Climate change needs united effort

0 CommentsPrint E-mail China Daily, June 12, 2010
Adjust font size:

Visiting former US Vice-president Al Gore admitted China is in "different circumstances" to his country in tackling global warming but he urged the two countries to move together swiftly to win the climate race against time.

"Any time we talk about international cooperation, the different circumstances should be taken into consideration," Gore told China Daily during an exclusive interview.

He didn't specify the different circumstances, but though China is the world's biggest carbon emitter, per capita emissions are still low, and historically it has emitted far less than the US.

"I have no doubt about the determination of Chinese leaders and people to make the low-carbon transition, nor do I have any doubts that the US will do so," he said.

"But both China and the US must move quickly as global warming is continuously building up in the earth's atmosphere at the rate of 19 million tons of carbon emissions every day," he said.

He praised China for its achievements so far in transferring to low-carbon energy resources and improvements in energy efficiency, but said: "Both China and the US are facing the challenges of being highly dependent on a dirty and polluting energy source: coal If there is no action, we are going to face the tough scenarios scientists are warning of."

Gore said it is a race against time, but added: "I am optimistic after talking with Chinese leaders about their plans to make the transition to a low-carbon society."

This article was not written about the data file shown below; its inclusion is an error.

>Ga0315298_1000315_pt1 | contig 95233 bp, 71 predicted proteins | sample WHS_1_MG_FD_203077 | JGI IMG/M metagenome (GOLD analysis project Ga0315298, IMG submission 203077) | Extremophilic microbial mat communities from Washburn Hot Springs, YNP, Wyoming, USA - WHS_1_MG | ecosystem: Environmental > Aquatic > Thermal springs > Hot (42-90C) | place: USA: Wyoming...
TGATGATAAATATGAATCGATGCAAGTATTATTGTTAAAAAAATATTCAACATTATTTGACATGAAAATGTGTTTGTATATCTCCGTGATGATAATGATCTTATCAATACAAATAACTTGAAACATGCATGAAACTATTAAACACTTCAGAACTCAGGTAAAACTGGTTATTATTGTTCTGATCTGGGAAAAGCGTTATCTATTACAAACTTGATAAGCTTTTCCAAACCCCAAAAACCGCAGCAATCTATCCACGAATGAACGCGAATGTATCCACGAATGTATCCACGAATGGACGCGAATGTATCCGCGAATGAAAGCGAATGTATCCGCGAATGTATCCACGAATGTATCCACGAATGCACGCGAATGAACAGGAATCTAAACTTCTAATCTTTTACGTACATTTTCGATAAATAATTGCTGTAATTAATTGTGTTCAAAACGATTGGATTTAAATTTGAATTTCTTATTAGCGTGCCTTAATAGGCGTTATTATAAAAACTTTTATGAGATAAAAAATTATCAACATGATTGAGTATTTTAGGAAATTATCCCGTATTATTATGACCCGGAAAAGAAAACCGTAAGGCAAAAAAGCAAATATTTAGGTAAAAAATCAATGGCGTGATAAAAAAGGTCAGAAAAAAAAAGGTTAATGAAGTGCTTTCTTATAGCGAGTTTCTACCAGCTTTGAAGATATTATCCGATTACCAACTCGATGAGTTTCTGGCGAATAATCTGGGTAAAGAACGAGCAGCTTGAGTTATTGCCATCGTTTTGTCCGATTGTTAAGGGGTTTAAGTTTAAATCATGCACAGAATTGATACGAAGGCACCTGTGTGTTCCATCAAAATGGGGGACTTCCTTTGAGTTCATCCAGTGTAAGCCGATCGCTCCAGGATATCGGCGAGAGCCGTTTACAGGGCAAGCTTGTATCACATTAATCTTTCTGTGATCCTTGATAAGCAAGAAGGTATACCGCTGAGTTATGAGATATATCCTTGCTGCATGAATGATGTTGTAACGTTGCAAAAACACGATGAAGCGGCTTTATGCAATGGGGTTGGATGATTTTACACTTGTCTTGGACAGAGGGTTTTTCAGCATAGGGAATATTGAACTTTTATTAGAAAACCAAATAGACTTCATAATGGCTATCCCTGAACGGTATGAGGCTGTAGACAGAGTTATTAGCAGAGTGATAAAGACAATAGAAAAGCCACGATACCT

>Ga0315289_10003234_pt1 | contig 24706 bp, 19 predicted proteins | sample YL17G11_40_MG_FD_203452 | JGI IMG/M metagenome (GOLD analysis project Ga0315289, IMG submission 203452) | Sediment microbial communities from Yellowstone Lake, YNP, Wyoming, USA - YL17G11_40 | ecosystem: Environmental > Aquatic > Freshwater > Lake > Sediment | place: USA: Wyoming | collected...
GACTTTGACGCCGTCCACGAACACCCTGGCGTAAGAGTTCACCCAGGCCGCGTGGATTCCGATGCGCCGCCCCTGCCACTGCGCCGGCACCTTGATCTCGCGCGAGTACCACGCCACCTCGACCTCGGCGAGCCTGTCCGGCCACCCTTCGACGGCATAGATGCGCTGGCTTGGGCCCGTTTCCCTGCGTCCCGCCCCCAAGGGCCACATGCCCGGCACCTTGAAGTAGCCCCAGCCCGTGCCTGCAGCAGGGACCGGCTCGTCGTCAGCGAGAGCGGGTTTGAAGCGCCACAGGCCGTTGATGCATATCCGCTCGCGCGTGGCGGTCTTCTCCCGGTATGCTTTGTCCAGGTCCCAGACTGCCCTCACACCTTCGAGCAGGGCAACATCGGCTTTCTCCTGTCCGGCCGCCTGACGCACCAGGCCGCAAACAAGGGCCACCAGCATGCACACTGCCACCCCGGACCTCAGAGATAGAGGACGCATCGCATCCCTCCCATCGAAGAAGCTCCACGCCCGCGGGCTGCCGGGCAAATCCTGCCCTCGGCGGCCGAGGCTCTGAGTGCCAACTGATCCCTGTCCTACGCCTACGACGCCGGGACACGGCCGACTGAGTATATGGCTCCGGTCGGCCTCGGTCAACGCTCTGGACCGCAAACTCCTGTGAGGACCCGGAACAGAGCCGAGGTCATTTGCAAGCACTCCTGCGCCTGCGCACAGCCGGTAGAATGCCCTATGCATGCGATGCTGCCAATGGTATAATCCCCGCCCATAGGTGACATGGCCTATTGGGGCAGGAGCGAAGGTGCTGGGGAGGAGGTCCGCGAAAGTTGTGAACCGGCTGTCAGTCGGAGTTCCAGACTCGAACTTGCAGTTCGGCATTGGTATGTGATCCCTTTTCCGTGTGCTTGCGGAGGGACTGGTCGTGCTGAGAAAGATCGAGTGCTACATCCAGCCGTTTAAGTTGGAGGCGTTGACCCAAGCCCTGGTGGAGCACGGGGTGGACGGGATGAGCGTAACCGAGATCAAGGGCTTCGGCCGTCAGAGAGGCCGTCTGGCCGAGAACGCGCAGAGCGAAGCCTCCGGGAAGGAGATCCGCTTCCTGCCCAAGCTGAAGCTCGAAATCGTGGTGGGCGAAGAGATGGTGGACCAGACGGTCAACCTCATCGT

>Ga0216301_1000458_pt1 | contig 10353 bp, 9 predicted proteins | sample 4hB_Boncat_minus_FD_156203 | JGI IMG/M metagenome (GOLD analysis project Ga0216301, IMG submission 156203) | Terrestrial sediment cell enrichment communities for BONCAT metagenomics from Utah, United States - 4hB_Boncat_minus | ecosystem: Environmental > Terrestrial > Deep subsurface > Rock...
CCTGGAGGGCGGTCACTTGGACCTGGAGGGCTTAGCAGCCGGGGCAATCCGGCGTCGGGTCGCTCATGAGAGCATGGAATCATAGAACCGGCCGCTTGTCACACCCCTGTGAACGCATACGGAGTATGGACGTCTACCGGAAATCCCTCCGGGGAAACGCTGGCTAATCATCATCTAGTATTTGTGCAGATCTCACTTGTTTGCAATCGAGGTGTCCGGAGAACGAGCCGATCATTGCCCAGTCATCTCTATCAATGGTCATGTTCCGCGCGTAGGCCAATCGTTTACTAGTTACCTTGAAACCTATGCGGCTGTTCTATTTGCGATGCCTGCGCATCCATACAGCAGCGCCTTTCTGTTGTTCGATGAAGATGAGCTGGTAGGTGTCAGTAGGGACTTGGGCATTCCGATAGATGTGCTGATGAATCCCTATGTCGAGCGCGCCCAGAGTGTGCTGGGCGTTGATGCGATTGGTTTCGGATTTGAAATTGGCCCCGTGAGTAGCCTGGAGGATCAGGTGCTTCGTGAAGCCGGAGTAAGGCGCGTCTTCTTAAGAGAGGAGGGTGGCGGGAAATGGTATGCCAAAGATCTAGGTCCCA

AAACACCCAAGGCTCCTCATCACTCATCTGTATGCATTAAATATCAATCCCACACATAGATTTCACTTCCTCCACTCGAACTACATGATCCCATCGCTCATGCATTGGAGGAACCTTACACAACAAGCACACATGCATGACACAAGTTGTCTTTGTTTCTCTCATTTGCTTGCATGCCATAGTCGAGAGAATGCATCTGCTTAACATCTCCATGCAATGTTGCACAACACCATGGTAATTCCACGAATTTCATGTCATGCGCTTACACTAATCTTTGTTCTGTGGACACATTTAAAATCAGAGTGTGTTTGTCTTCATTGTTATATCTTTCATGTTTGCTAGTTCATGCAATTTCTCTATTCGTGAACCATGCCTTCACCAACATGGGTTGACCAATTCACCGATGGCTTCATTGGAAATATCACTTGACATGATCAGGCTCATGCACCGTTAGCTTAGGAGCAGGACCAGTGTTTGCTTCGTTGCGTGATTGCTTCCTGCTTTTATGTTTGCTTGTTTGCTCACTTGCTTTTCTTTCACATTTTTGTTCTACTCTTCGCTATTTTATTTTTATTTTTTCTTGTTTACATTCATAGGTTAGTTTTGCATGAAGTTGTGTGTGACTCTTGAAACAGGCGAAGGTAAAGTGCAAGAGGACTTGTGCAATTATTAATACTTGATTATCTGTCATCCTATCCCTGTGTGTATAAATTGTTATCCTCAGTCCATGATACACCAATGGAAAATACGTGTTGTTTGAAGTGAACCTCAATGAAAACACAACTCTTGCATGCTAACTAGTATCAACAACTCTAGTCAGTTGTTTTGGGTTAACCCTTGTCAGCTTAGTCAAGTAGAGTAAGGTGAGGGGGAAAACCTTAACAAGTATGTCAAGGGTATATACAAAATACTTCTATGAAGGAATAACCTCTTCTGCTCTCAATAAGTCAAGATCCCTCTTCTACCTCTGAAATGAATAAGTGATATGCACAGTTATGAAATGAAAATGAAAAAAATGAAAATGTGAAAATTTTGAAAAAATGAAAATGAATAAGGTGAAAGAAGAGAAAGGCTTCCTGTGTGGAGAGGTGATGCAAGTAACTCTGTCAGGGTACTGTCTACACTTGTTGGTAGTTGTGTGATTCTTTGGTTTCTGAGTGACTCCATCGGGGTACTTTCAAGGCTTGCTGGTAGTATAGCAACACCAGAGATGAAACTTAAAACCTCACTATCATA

Gore held a private discussion with State Councilor Liu Yandong on Wednesday, whom he dubbed a "real expert" on climate change and technology.

During the talk, Gore said he cited an African proverb - If one wants to go quickly, go alone, and if one wants to go far, go together - to illustrate the cooperation between China and the US, two countries he called the world's biggest polluters and sources of global warming.

"We have touched on the topics of how to work harmoniously and we are ready to go far quickly and work harmoniously," Gore said without elaborating further.

A milestone vote

The US Senate voted down a Republican-led effort to strip President Barack Obama of the ability to regulate greenhouse-gas emissions on Thursday and Gore said this vote was a milestone event and has "profound implications."

"We reaffirmed our policy of reducing carbon dioxide," Gore said.

Gore said that two thirds of the American people support introducing low-carbon initiatives.

However, critics said the narrow 53-47 vote, which attracted the support of some prominent Democrats, sent a signal to Obama about how difficult it will be to get major climate and energy reforms through Congress.

But Gore said the implications of the vote on Thursday are quite profound as a climate change and new energy law, which requires Washington to cut carbon emissions by 17 percent from 2005 levels by 2020, is still pending in the Senate,

"The implication is that if the pending law is not passed, carbon dioxide pollution will be reduced forcibly anyway by the executive branch of the government," said Gore.

Print E-mail Bookmark and Share

Go to Forum >>0 Comments

No comments.

Add your comments...

  • User Name Required
  • Your Comment
  • Racist, abusive and off-topic comments may be removed by the moderator.
Send your storiesGet more from